External Pathogen Qi has six types. They’re often called the Six Climatic Pathogens because they’re named after weather phenomena which possess similar characteristics. The six types are Wind, Heat, Cold, Damp, Dryness, and Summer Heat. Wind is a good example. When Wind enters the body (via the pores in the skin) it attempts to go where it wishes. Invariably this is contrary to the body’s healthy flow of Qi and so a struggle arises between the two which impairs or stagnates the flow of Qi.
You’ve seen trees in the wind. Wind can appear and disappear very quickly or it can blow steadily. If it’s the Lung Qi which is disordered there will be intermittent coughing or paroxysmal coughing. Wind can gradually burgeon in force and speed. And it moves from place to place. When the Wei Qi is disordered “flu aches” can occur and move from joint to joint. Sometimes a gentle breeze flutters the leaves and sometimes a gale bends the tree over and holds it there. Wind can also cause tremors or paralysis.
Heat and Cold are a bit more literal. Both manifest with their actual temperature sensations. They also produce colors in parts of the body; red face, red rashes, red tongue, rusty or red colored urine, and red swellings all indicate the presence of Heat. White, gray or clear indicate the presence of Cold.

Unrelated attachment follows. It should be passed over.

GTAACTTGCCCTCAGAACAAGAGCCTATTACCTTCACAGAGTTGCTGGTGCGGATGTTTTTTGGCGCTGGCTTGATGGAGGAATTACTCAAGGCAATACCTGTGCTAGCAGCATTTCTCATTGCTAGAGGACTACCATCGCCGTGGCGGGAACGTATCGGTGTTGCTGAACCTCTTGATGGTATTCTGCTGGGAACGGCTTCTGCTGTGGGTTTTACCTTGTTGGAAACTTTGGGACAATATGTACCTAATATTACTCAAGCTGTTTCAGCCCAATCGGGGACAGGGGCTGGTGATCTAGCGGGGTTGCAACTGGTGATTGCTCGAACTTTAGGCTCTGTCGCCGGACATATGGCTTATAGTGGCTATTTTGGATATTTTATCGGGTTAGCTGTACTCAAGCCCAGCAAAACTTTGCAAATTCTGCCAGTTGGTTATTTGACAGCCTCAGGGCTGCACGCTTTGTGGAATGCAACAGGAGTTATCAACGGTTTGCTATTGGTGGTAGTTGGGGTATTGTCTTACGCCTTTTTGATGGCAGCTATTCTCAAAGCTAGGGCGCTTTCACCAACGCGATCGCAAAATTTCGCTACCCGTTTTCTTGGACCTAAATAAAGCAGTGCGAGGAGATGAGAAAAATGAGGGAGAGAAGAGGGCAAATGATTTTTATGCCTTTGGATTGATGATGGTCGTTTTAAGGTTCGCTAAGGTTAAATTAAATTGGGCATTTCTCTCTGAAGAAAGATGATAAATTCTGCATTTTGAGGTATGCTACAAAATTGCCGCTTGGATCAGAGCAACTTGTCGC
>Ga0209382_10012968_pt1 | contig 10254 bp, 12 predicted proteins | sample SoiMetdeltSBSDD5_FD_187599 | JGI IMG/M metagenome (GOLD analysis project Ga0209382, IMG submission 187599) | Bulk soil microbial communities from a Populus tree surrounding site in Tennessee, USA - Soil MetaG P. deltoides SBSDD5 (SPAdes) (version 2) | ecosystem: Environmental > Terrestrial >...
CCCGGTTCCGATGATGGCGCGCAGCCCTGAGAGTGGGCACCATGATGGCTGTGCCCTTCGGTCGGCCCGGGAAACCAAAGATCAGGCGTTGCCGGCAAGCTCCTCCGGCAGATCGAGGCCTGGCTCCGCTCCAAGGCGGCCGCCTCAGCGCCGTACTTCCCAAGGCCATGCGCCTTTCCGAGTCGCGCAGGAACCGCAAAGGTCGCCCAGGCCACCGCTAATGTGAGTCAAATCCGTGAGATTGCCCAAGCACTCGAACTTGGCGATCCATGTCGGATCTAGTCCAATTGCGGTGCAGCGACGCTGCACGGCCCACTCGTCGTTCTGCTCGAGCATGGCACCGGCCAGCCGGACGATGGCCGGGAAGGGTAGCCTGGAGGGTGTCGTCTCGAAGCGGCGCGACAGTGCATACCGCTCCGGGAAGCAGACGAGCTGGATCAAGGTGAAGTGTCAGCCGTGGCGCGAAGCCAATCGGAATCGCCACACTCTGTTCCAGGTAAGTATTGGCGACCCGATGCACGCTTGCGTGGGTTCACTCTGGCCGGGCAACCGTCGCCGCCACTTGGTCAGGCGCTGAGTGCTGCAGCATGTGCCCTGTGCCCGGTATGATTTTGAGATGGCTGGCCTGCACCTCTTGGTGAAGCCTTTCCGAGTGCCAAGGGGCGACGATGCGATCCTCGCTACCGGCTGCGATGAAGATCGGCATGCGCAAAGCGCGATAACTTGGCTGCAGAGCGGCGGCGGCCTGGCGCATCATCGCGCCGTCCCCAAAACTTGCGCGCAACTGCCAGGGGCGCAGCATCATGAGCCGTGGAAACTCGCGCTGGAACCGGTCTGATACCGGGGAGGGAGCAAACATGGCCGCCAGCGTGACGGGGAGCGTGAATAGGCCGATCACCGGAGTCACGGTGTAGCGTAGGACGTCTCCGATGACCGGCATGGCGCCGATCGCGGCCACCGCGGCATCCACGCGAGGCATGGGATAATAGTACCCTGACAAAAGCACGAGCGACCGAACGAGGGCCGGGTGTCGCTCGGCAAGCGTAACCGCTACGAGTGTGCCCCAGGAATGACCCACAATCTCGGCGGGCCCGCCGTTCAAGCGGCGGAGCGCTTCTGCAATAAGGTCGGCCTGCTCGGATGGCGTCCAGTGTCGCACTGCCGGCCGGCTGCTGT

This is a subset of Heat which occurs predominantly during the summer. It’s traits are severe heat signs.
This is moisture. Identifying charateristics are heaviness, thickness, moves downward. Damp excells at blocking Qi.
Lack of moisture decreases flexibility in many things. Dryness makes stuff brittle. Paper and bread are two good examples of this. Often bits and pieces of the dry object flake away.
Although these pathogens were identified long before the technology of climate control modern city dwellers are still at risk. Sleeping or working under a vent subjects you to wind. Automobile AC/heat systems set on high create Heat or Cold in extremes to quickly affect a small space. Living in Seattle or south Georgia exposes you to damp and winter in the southwest U.S. subjects you to dryness.